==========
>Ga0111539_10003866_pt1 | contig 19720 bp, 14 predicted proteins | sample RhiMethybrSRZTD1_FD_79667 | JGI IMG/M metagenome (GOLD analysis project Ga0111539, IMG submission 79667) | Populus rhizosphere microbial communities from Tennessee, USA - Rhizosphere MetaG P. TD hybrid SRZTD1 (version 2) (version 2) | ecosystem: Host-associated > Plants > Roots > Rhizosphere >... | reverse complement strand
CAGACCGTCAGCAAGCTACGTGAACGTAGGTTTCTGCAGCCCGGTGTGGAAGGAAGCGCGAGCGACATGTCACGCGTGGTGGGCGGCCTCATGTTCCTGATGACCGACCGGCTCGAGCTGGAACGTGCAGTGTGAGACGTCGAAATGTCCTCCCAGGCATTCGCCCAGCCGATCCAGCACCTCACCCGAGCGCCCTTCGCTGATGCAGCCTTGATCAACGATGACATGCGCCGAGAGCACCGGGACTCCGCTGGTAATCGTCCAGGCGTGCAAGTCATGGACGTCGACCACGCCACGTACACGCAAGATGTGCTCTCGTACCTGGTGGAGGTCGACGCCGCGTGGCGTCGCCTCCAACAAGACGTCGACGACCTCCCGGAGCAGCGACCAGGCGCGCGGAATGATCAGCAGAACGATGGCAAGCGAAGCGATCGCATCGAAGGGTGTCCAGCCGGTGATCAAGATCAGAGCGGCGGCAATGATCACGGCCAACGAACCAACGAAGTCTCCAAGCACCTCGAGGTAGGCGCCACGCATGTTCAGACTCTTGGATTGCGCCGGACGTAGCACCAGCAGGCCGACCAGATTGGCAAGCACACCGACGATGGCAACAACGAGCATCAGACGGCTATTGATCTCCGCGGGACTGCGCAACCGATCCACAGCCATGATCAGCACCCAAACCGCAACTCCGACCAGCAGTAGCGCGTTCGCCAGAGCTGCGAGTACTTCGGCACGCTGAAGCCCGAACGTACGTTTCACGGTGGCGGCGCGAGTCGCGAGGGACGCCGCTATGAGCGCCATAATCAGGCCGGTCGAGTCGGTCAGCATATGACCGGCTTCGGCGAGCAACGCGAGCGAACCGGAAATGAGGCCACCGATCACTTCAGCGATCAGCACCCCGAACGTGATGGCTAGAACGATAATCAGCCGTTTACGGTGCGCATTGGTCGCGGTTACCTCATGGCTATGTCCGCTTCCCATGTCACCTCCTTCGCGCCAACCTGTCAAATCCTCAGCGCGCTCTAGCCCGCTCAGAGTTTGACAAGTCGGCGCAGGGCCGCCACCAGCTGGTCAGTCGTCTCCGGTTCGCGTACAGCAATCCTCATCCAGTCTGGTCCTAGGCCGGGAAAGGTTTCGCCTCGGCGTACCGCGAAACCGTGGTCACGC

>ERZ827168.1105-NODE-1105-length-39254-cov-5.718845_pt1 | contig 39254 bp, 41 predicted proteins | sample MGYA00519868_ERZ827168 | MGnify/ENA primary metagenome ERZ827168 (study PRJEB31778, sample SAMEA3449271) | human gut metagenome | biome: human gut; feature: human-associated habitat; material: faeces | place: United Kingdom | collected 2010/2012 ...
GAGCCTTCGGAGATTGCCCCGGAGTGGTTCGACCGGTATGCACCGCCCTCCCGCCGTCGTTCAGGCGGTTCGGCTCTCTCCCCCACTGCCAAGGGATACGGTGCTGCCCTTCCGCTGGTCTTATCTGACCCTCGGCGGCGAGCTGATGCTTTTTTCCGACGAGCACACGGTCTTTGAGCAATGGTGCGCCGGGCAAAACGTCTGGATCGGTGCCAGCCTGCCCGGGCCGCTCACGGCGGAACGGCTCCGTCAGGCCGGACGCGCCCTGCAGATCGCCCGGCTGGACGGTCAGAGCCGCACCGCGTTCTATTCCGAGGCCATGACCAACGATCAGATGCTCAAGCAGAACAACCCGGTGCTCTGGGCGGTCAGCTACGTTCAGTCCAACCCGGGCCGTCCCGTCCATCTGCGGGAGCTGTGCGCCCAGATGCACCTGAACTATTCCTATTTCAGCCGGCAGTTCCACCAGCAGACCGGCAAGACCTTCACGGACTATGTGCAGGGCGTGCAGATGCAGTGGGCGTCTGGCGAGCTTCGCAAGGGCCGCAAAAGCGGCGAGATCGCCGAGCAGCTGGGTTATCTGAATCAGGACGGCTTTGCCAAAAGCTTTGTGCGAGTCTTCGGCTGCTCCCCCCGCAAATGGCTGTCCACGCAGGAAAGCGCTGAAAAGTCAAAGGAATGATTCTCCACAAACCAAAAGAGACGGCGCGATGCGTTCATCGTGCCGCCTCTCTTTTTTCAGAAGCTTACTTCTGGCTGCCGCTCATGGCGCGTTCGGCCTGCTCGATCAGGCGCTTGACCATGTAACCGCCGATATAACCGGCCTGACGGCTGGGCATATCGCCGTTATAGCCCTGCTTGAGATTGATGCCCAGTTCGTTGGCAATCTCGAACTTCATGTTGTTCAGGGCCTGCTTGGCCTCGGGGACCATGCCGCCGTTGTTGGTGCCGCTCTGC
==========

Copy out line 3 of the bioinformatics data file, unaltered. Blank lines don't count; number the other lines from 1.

>ERZ827168.1105-NODE-1105-length-39254-cov-5.718845_pt1 | contig 39254 bp, 41 predicted proteins | sample MGYA00519868_ERZ827168 | MGnify/ENA primary metagenome ERZ827168 (study PRJEB31778, sample SAMEA3449271) | human gut metagenome | biome: human gut; feature: human-associated habitat; material: faeces | place: United Kingdom | collected 2010/2012 ...